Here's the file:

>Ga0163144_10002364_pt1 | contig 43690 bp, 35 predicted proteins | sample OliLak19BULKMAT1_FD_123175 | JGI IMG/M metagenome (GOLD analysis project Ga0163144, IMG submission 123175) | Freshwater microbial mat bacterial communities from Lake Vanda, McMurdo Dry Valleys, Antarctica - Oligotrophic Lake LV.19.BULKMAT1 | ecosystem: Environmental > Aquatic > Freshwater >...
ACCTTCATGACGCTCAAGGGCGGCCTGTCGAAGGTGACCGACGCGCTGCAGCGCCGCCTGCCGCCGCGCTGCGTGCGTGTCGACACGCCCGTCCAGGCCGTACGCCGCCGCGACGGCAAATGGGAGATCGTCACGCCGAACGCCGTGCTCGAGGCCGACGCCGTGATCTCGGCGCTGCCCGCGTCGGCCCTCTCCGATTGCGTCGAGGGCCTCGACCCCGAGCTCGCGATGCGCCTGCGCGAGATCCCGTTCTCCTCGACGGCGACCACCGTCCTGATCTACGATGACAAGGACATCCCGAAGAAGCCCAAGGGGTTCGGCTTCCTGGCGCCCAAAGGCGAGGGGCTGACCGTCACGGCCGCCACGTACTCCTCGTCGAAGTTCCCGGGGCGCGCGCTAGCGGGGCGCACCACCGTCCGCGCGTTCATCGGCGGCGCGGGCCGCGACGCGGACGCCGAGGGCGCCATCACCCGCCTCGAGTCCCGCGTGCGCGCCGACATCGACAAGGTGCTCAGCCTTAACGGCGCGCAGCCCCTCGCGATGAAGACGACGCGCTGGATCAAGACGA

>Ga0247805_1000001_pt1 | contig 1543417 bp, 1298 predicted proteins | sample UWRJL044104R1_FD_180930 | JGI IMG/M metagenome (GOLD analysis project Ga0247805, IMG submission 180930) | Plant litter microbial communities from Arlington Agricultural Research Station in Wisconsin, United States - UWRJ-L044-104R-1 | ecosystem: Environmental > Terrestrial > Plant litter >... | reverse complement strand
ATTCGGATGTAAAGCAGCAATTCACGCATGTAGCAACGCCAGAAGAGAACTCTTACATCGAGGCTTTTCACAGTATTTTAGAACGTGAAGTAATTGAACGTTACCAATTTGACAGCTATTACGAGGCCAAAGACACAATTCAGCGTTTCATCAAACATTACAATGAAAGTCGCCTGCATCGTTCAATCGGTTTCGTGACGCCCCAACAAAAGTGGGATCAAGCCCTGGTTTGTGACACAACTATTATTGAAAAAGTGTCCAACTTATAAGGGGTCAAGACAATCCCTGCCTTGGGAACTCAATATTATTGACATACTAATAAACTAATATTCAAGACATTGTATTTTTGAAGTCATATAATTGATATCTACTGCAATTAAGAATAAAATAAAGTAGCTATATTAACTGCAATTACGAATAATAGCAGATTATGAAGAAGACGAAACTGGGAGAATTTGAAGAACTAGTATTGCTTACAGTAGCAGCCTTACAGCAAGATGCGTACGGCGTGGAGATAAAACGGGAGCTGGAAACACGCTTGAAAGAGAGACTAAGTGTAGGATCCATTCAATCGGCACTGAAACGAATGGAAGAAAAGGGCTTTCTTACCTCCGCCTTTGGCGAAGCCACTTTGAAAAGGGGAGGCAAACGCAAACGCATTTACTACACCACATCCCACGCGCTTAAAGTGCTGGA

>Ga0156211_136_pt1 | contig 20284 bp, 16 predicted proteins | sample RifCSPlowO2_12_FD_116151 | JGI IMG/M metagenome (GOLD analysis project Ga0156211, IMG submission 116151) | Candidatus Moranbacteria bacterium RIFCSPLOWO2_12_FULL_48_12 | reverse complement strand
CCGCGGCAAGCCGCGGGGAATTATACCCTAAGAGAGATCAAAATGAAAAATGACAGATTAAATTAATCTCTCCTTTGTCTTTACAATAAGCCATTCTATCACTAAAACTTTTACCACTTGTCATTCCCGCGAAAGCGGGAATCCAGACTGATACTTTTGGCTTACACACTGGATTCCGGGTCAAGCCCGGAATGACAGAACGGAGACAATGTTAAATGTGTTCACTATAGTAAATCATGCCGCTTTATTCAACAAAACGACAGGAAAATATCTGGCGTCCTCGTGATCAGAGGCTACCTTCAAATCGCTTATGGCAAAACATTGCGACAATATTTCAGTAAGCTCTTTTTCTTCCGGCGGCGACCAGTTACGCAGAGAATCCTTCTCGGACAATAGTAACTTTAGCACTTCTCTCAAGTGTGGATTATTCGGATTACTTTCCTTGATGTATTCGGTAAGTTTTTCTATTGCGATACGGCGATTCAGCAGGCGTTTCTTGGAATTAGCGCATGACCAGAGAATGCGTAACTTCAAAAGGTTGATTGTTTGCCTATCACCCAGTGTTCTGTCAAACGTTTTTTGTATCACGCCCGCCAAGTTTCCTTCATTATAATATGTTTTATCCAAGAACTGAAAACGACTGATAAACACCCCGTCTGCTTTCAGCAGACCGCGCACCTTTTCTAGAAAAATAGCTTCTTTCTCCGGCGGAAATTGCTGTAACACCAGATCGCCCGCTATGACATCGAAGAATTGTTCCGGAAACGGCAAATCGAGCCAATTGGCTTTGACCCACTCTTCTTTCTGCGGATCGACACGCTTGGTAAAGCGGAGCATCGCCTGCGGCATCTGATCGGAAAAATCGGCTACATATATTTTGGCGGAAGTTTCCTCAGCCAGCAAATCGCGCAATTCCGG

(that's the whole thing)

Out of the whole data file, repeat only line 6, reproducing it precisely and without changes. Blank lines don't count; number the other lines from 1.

CCGCGGCAAGCCGCGGGGAATTATACCCTAAGAGAGATCAAAATGAAAAATGACAGATTAAATTAATCTCTCCTTTGTCTTTACAATAAGCCATTCTATCACTAAAACTTTTACCACTTGTCATTCCCGCGAAAGCGGGAATCCAGACTGATACTTTTGGCTTACACACTGGATTCCGGGTCAAGCCCGGAATGACAGAACGGAGACAATGTTAAATGTGTTCACTATAGTAAATCATGCCGCTTTATTCAACAAAACGACAGGAAAATATCTGGCGTCCTCGTGATCAGAGGCTACCTTCAAATCGCTTATGGCAAAACATTGCGACAATATTTCAGTAAGCTCTTTTTCTTCCGGCGGCGACCAGTTACGCAGAGAATCCTTCTCGGACAATAGTAACTTTAGCACTTCTCTCAAGTGTGGATTATTCGGATTACTTTCCTTGATGTATTCGGTAAGTTTTTCTATTGCGATACGGCGATTCAGCAGGCGTTTCTTGGAATTAGCGCATGACCAGAGAATGCGTAACTTCAAAAGGTTGATTGTTTGCCTATCACCCAGTGTTCTGTCAAACGTTTTTTGTATCACGCCCGCCAAGTTTCCTTCATTATAATATGTTTTATCCAAGAACTGAAAACGACTGATAAACACCCCGTCTGCTTTCAGCAGACCGCGCACCTTTTCTAGAAAAATAGCTTCTTTCTCCGGCGGAAATTGCTGTAACACCAGATCGCCCGCTATGACATCGAAGAATTGTTCCGGAAACGGCAAATCGAGCCAATTGGCTTTGACCCACTCTTCTTTCTGCGGATCGACACGCTTGGTAAAGCGGAGCATCGCCTGCGGCATCTGATCGGAAAAATCGGCTACATATATTTTGGCGGAAGTTTCCTCAGCCAGCAAATCGCGCAATTCCGG